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Encyclopedia > Maikop culture

Maikop culture, prehistoric culture of the northern Caucasus, ca. 3500 BC2500 BC, associated with the beginning of the Bronze Age. Kurgans, stone circles, bronze, gold, silver.

Part the Kurgan culture in the theory of the origins of the Proto-Indo-Europeans of Marija Gimbutas.

  Results from FactBites:
Maykop culture - Wikipedia, the free encyclopedia (488 words)
3500 BC—2500 BC, is a major bronze age archaeological culture situated in Southern Russia running from the Taman peninsula at the Kerch Strait nearly to the modern border of Dagestan, centered approximately on the modern Republic of Adygea (whose capital is Maykop) in the Kuban River valley.
To the north and west is the similarly contemporaneous Yamna culture and immediately north is the Novotitorovka culture (3300—2700), which it overlaps in territorial extent.
Gamkrelidze and Ivanov, whose views are somewhat controversial, suggest that the Maykop culture (or its ancestor) may have been a way-station for Indo-Europeans migrating from the South Caucusus and/or eastern Anatolia to a secondary Urheimat on the steppe.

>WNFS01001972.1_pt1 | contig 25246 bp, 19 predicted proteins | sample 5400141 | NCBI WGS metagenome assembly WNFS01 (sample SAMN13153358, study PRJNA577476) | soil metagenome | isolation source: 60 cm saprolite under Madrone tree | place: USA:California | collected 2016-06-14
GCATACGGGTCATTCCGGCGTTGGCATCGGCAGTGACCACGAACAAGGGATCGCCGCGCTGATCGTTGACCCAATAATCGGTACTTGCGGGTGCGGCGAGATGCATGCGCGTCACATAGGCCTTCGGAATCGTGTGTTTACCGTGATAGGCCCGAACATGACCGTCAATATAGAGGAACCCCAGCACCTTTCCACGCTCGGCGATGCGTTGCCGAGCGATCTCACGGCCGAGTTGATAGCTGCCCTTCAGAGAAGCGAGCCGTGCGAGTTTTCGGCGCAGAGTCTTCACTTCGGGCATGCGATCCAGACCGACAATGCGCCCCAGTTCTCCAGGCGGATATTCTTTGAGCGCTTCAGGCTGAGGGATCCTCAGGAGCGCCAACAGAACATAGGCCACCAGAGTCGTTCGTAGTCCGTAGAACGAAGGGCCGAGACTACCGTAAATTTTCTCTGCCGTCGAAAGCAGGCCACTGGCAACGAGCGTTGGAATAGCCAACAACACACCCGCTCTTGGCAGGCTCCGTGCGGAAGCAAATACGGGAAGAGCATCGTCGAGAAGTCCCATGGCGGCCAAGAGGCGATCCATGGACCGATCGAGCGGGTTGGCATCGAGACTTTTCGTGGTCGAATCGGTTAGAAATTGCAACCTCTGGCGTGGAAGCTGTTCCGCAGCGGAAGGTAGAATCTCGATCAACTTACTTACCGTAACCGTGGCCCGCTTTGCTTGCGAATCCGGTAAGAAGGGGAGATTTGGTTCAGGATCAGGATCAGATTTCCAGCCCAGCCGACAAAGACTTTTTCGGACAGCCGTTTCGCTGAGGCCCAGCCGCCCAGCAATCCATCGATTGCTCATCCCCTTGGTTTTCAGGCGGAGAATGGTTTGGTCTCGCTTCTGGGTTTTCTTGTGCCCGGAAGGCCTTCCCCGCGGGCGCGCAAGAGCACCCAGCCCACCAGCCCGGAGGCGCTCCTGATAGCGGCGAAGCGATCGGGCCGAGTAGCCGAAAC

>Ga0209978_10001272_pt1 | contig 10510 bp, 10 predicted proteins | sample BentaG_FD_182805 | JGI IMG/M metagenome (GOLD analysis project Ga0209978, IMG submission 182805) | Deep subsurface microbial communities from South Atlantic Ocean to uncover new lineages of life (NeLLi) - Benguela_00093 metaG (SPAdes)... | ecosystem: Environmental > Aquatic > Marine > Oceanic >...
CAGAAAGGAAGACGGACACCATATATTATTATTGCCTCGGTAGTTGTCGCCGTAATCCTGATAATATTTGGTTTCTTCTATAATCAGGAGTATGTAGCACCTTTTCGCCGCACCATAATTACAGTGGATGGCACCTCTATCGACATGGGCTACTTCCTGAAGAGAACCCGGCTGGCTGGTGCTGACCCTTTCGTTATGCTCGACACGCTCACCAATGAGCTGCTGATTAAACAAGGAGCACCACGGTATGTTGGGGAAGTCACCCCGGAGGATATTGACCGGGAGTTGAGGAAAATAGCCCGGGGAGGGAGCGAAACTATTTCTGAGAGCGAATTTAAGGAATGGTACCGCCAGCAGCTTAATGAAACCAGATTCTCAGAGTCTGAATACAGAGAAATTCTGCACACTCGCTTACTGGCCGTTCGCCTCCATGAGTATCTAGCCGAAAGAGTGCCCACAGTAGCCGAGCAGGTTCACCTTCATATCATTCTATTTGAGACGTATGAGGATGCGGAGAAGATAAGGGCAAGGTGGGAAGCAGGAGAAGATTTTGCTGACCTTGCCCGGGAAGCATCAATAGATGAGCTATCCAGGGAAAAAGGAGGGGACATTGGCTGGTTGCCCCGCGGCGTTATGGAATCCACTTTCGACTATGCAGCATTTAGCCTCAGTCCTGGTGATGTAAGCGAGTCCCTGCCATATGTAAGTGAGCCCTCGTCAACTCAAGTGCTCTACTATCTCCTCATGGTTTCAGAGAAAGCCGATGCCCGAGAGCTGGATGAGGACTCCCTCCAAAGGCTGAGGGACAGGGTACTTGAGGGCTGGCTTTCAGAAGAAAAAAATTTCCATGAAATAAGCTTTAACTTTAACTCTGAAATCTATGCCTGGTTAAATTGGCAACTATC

Goddess (2888 words)
The Starcevo Culture of the Central Balkans had elaborate pottery in the form of ornithomorphic vases from 5900-5800 B.C. Many figurines of the Karanovo culture were also discovered, including forms of the Bird Goddess, the pregnant goddess, stiff nudes, and zoomorphic figurines.
Anthropologists are also turning to the so-called "fringe cultures" such as the modern foraging and horticulture societies for proof of the goddess civilization's persistence: "cultures do not seem to be aware of the male role in procreation" (Aelfric 3).
A culture may worship the "Great Goddess" and therefore consider females as the creators of all life, while another culture may believe females to be the only creators of life but not necessarily believe in the "Great Goddess." One need not imply the other.
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